I agree partly with the first part of your sentence - the process has been & continues to be very inefficient - but not at all with the last. I think the British "Exit" vote has already had and will continue to have a very positive effect on the future balance and direction of the EU, with or without the UK as an ongoing member.
Entirely appropriate, imho, that the heirs of Winston Churchill are the ones to give the unelected mandarins of Brussels a good kick in the ass ! It's been a much-needed, EU-wide wake-up call.
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A UKIP candidate came to my ex-girlfriend's place when we were together campaigning. She is from Rwanda originally but Cambridge educated, about 5 foot tall and a genius psychologist. Those two grown men never reported what happened to them after they called her a bad word (not realising I was in the hallway).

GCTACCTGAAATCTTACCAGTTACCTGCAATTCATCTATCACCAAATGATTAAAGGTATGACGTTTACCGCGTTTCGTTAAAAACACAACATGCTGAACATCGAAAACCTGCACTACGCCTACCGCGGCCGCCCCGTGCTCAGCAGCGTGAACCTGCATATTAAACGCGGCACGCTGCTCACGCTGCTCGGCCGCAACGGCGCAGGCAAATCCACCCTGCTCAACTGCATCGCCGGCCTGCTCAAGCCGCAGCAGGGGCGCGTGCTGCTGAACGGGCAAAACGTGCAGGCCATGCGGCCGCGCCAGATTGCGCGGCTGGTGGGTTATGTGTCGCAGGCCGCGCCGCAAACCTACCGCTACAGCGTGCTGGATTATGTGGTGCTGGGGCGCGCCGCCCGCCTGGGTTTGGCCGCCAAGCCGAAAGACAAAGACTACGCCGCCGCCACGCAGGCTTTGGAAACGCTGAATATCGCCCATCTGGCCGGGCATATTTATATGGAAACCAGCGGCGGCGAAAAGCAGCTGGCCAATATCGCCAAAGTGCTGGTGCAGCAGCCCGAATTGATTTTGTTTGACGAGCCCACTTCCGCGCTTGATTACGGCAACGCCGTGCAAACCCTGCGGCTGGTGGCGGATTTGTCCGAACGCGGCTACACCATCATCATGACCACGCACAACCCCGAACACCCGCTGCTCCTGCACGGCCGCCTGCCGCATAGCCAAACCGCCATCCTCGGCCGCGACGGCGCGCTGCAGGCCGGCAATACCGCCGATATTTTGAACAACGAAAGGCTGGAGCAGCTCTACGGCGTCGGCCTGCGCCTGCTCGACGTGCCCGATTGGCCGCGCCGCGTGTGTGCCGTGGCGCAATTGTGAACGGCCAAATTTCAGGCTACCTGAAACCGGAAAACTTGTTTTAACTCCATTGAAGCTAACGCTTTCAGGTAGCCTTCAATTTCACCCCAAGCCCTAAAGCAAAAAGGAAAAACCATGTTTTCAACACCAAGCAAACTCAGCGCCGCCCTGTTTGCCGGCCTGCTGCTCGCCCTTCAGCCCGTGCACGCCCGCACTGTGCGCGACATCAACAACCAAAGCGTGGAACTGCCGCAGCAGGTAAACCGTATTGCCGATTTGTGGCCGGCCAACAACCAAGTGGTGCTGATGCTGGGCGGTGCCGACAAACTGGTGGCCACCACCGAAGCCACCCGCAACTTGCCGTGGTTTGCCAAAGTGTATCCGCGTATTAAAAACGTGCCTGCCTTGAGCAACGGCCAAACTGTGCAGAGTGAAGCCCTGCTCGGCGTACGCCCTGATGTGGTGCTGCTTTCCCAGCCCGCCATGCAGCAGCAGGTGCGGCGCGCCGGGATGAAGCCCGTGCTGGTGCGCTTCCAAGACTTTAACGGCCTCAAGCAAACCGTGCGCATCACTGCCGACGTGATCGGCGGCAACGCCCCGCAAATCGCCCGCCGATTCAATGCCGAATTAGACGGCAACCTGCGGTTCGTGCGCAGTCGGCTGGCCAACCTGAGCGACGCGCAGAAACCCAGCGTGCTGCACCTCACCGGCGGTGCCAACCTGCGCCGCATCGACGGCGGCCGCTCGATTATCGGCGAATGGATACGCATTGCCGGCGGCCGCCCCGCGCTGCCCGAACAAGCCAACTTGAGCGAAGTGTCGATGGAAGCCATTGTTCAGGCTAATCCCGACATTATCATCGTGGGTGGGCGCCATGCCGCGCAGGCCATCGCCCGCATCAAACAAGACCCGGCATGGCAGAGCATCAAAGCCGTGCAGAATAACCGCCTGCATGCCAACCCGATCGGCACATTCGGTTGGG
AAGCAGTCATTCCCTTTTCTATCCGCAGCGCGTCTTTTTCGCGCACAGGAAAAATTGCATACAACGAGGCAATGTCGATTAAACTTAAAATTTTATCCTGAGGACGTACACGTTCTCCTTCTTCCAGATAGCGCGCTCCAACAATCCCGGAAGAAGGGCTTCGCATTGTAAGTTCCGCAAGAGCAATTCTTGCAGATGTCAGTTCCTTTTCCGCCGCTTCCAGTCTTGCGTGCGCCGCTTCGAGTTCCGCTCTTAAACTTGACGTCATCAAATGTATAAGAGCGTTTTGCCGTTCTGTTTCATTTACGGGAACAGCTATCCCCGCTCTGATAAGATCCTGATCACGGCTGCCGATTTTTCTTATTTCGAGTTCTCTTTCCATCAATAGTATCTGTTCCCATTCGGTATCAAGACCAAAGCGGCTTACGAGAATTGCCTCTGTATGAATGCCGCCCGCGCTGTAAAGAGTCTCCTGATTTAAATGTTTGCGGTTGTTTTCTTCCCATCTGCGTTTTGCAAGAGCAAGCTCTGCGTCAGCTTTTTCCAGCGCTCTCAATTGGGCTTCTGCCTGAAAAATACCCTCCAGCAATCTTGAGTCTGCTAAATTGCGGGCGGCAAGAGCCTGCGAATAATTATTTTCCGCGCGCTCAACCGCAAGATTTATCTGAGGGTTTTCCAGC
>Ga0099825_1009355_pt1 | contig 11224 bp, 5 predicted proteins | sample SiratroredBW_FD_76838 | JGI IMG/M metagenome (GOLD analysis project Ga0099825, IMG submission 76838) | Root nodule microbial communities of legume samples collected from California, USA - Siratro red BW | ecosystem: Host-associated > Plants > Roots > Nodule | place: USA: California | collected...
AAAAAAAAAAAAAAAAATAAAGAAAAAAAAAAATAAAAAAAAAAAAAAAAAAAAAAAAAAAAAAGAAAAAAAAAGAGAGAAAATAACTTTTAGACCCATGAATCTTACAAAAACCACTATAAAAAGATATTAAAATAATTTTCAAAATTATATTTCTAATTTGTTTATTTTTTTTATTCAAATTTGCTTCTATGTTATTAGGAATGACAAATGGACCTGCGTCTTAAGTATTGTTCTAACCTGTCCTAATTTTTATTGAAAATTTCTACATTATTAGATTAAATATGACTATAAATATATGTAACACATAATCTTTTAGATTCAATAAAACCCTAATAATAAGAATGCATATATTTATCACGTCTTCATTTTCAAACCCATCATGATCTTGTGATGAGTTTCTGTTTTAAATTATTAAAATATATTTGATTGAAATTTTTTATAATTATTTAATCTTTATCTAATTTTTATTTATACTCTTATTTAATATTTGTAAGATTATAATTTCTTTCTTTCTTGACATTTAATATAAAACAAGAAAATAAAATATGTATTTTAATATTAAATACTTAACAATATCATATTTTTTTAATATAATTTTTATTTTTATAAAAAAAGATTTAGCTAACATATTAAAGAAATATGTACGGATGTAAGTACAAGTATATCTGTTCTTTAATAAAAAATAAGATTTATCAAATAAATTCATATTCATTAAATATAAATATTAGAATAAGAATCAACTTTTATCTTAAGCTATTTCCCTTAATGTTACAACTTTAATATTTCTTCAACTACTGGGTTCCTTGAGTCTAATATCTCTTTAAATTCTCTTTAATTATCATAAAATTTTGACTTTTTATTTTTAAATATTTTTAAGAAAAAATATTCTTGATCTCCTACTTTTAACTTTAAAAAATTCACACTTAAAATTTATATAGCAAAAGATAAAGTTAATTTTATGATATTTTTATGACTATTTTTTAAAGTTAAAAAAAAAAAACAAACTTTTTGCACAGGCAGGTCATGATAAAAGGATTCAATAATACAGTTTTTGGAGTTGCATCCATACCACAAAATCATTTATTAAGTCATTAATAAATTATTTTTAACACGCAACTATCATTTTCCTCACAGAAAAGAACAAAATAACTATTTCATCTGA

I know people can be even lower than UKIP fanatics but.. so not surprised nobody knows what happened here either. But its clear Brexit is emboldening them.
Pound’s Safety-Valve Status in Jeopardy as Slide Accelerates
The pound risks turning from prop to pain for the U.K. economy as Brexit negotiations near.
Sterling tumbled the most last week since the vote to leave the European Union in June, as investors woke up to the fact that the U.K. government’s approach to Brexit may mean forgoing access to the single market. While the currency’s weakness has helped cushion the economy in the immediate aftermath of the referendum, the latest slide may carry more costs than advantages.
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The drop caused companies to downgrade profit forecasts, threatened to fan inflation, and also hinted at a further fall from grace for what was once the global reserve currency. The flash crash last week was more redolent of a frontier currency than the world’s fourth-most traded, and only Sierra Leone’s leone and the Mozambique metical have dropped more than the pound since the June 23 referendum.
While a weaker currency can give exporters a boost, those advantages can disappear when the slide is as fast and disorderly as sterling suffered last week, according to Nomura Holdings Inc. The pound’s 16 percent tumble against the dollar since Brexit may be part of a fundamental shift in the state of the U.K. economy that monetary policy alone can’t tackle, former Bank of England policy maker Adam Posen said on Friday.